The bogey man known as "Wall Street" isn't going to be swayed by a PR campaign that seeks to keep an overstaffed company overstaffed. They will be encouraged by real progress on the cost side, and if the subsequent financial results justify it they'll recognized the added value in the stock price and debt ratings.



quote:

(2) Why doesn't Granholm step in and offer to mediate the labor issue?


Because she has nothing to offer, would only get in the way and would probably do something that would hurt her come election time.
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Royce
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Username: Royce

Post Number: 1546
Registered: 07-2004
Posted From: 68.255.240.236
Posted on Saturday, March 25, 2006 - 3:42 am: Edit PostDelete PostMove Post (Moderator/Admin Only)

I have a lot of complaints with GM. One of them is that their products, in terms of appeal, are poor. They don't make very appealing cars in my opinion. The one GM car that I can see myself purchasing is the Saturn Aura. Yet for two years now I have seen it as a concept car at the auto show.

I thought that if you showed a concept car one year that the next year it would either go into production or it go into concept car heaven along with other concept cars that have come and gone. Never seen any other concept car displayed two years in a row at the auto show. What gives?

Also, another complaint with GM is this: where is the push by GM to make a car that competes with the Toyota Camry and Honda Accord? Every GM commericial I see during a sporting event advertises a truck or SUV. I know GM is trying to reach the testosterone-filled male, buy why keep advertising trucks and SUVs when continued increases in gas prices have slowed demand for these gas-guzzlers? How many people can afford to buy a $45,000 Escalade which gets very poor gas mileage? I can't.

Now, the Malibu, which is surely a car that competes with the Camry and Accord, was a beautiful car prior to this latest model. The car's current design is awful. It's boxy and uninspiring. On the other hand, the new design of the Impala, another car that surely competes with the Camry and Accord, shows slight improvement over the previous generation. However, why is the back elevated so high?

Yet, another complaint deals with the Solstice. Everybody's raving about the Solstice, but it's a two seater. How many average Americans are going to purchase this car for everyday use? It's not practical or versatile. It's a fun car that you drive on the weekend when the temperature is high. How many days in Michigan are you going to have a chance to enjoy this car?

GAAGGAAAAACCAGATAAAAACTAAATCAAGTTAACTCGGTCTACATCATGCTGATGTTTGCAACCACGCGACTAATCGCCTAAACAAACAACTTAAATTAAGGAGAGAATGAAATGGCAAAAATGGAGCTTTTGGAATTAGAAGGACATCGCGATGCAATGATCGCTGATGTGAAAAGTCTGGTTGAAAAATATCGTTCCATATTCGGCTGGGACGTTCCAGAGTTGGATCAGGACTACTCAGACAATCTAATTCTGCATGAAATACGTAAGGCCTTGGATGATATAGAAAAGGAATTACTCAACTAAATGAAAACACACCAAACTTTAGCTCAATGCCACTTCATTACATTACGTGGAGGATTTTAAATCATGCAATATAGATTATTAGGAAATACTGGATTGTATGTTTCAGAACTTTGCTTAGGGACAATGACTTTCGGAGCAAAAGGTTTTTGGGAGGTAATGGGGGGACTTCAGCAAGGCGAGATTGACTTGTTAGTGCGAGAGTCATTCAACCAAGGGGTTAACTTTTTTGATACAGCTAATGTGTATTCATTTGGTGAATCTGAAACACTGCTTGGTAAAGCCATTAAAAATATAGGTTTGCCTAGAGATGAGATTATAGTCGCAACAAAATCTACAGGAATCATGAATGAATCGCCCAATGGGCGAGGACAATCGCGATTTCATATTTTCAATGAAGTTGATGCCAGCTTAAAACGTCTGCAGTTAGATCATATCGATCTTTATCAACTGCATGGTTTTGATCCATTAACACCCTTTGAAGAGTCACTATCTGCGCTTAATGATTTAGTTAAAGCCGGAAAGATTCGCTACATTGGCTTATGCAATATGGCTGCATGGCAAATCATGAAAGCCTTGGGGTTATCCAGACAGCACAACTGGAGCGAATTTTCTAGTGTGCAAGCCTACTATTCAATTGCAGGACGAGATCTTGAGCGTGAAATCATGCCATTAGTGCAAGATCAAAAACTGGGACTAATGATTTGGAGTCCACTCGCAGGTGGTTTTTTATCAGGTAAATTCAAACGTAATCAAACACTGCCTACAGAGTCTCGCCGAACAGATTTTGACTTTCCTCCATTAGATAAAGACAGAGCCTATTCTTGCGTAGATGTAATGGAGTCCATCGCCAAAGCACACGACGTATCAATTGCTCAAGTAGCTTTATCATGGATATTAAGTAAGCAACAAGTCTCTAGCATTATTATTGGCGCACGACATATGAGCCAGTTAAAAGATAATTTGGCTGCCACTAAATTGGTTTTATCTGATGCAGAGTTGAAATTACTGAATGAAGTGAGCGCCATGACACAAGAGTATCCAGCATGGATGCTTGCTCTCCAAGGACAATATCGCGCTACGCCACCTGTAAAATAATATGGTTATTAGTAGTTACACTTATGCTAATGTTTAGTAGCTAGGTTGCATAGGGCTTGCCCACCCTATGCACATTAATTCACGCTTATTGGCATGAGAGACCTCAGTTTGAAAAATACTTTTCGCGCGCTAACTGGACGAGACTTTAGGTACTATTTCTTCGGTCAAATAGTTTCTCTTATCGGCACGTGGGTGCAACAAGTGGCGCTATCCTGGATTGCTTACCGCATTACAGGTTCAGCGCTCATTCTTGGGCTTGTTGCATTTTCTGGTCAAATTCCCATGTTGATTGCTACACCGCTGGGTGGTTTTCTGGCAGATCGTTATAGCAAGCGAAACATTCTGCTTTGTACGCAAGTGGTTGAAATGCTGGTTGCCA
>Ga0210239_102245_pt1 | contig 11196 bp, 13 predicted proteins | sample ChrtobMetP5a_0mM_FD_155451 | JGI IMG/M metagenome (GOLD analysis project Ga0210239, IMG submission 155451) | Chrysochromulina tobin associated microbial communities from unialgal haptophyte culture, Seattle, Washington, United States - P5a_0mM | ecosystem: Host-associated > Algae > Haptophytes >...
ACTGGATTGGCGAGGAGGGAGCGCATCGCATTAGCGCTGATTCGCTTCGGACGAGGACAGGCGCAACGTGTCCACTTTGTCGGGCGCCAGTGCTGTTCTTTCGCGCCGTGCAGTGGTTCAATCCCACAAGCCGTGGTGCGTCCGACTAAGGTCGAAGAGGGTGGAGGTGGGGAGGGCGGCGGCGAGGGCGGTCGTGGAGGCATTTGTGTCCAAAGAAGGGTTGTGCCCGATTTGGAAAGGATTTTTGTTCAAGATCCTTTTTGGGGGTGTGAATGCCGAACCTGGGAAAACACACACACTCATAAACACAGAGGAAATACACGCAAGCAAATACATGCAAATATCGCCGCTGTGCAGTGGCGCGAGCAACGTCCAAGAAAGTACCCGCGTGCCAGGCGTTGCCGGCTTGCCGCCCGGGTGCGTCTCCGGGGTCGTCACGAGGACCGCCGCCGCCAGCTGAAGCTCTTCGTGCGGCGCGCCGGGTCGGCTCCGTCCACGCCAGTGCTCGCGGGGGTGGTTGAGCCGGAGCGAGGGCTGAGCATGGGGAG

The Cadillac CTS, STS, and DTS are appealing cars, but they are still luxury cars that most average Americans can't afford. If GM keeps focusing on luxury brands and gas guzzlers they will continue to loose more and more market share, lose money, and have to lay off more workers.

In conclusion I just want to say that I simply don't understand why they can't see that they are shooting their own selves in the foot with the decisions that they are making. Is there someone on this forum that can explain to me what's GM's strategy for making cars and staying in business? I am truly baffled.
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Huggybear
Member
Username: Huggybear

Post Number: 187
Registered: 08-2005
Posted From: 64.148.231.89
Posted on Saturday, March 25, 2006 - 9:42 am: Edit PostDelete PostMove Post (Moderator/Admin Only)

Track75, sorry I didn't get to address this earlier.

S&P puts GM's consolidated debt at $285 million as of the end of 3Q last year. I take that to mean pensions. And you are right, I transposed Toyota's 4Q profit with its yearly ($11bn). But even then, it's a 25:1 or greater ratio. So I had the wrong denominator - but the point remains.

I don't disagree that the two killer costs are labor, pension and health care and that they should be cut. I also don't dispute that those are why Wall Street cut two-thirds of GM's value in the last five years. But the new "norm" appears to be using Chapter 11 reorganization to hack away at things. Although that might be valid for airlines, it would be a very destructive tool in the auto industry. I can definitely see GM getting pushed into it if it fails to get huge concessions out of UAW in 2007 - but it's hard to see GM voluntarily doing it.

I just think it's amazing that the UAW keeps talking about "making cars people want" when that won't solve the underlying problem, and the capital markets want the UAW's head on a pike.
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Track75
Member
Username: Track75

Post Number: 2265
Registered: 10-2003
Posted From: 209.104.139.219
Posted on Saturday, March 25, 2006 - 1:39 pm: Edit PostDelete PostMove Post (Moderator/Admin Only)

Huggybear, the $285B in LT debt isn't pensions, it's primarily GMAC debt. GMAC goes to the financial markets to borrow money to fund car loans, mortgages and commercial financing. When you go and buy your 2006 Corvette via a GMAC loan, GMAC pays GM the $55,000 price and you pay GMAC $1000 every month. The total amount you owe shows up as a receivable and the amount GMAC borrowed from the financial markets and paid to GM for your Corvette shows up as LT debt. It's a similar situation if you lease.

So for every dollar of GMAC debt, GMAC has a customer out there somewhere that's paying a car note, lease or mortgage. GMAC's LT debt isn't comparable to the LT debt held by GM to fund automotive operations.

If you look at GM's most recent 10-Q they list their liabilities broken out in two segments, Automotive Operations and Financing Operations. As I stated earlier, GM's Automotive ops only has $30B of LT debt. Look for the statement titled "Supplemental Information to the Condensed Consolidated Balance Sheets". It's around page 11 on the 2005 Q3 10-Q which you can get at http://www.gm.com/company/inve stor_information/earnings/hist _earnings/pdf/Q305_10q.pdf
The rest is GMAC debt.

BTW, pensions and other retiree liabilities are not included in LT debt, there's a separate line item for pensions (and most of the health care burden is off-balance sheet).

GM's financial situation isn't very good, but it's misleading to treat the GMAC debt like industrial debt. You have to analyze GMAC debt like you'd analyze a bank.